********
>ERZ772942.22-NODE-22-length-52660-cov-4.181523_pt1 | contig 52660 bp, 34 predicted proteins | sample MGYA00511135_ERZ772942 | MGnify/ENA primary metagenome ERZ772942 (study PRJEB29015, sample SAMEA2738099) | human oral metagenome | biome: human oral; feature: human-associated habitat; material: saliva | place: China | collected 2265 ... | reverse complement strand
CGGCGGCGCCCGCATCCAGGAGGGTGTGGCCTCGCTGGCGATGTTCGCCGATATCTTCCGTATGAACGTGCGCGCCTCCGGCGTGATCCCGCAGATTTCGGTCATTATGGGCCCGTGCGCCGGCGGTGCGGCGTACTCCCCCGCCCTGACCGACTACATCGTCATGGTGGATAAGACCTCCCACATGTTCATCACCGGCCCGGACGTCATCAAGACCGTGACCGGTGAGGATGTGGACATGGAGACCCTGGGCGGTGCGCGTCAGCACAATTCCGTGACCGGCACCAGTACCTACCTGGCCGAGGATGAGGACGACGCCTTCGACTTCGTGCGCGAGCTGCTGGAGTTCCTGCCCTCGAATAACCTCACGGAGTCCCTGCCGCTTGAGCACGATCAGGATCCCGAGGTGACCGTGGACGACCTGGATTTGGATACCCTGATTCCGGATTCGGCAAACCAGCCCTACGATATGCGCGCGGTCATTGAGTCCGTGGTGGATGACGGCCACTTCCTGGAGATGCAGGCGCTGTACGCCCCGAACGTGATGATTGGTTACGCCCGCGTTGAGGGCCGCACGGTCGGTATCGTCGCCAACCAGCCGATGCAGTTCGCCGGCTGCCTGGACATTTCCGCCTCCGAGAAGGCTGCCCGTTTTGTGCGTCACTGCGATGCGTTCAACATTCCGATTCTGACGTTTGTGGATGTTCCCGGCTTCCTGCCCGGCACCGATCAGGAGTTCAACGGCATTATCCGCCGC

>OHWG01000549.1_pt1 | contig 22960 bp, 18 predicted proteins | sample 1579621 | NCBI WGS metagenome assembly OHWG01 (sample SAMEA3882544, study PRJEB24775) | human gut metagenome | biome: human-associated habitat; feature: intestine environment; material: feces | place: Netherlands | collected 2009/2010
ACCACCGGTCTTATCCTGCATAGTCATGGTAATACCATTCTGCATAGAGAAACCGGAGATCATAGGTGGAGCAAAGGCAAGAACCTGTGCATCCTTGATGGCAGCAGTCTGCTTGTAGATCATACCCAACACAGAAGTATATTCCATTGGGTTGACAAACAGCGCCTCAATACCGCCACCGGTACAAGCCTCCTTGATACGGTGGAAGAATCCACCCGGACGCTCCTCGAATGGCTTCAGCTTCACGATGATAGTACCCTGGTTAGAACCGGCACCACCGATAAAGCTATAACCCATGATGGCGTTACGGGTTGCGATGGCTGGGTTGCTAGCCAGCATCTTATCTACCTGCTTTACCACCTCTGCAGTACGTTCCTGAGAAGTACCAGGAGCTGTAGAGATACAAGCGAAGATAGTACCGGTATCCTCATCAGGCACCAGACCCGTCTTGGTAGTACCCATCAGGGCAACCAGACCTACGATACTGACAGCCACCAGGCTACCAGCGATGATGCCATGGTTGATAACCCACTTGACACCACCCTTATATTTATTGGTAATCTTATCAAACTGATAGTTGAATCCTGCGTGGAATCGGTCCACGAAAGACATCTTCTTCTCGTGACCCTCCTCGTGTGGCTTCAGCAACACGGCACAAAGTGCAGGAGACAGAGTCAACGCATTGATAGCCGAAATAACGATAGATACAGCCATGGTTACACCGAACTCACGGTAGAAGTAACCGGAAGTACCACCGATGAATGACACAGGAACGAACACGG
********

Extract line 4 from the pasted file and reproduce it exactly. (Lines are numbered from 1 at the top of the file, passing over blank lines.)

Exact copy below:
ACCACCGGTCTTATCCTGCATAGTCATGGTAATACCATTCTGCATAGAGAAACCGGAGATCATAGGTGGAGCAAAGGCAAGAACCTGTGCATCCTTGATGGCAGCAGTCTGCTTGTAGATCATACCCAACACAGAAGTATATTCCATTGGGTTGACAAACAGCGCCTCAATACCGCCACCGGTACAAGCCTCCTTGATACGGTGGAAGAATCCACCCGGACGCTCCTCGAATGGCTTCAGCTTCACGATGATAGTACCCTGGTTAGAACCGGCACCACCGATAAAGCTATAACCCATGATGGCGTTACGGGTTGCGATGGCTGGGTTGCTAGCCAGCATCTTATCTACCTGCTTTACCACCTCTGCAGTACGTTCCTGAGAAGTACCAGGAGCTGTAGAGATACAAGCGAAGATAGTACCGGTATCCTCATCAGGCACCAGACCCGTCTTGGTAGTACCCATCAGGGCAACCAGACCTACGATACTGACAGCCACCAGGCTACCAGCGATGATGCCATGGTTGATAACCCACTTGACACCACCCTTATATTTATTGGTAATCTTATCAAACTGATAGTTGAATCCTGCGTGGAATCGGTCCACGAAAGACATCTTCTTCTCGTGACCCTCCTCGTGTGGCTTCAGCAACACGGCACAAAGTGCAGGAGACAGAGTCAACGCATTGATAGCCGAAATAACGATAGATACAGCCATGGTTACACCGAACTCACGGTAGAAGTAACCGGAAGTACCACCGATGAATGACACAGGAACGAACACGG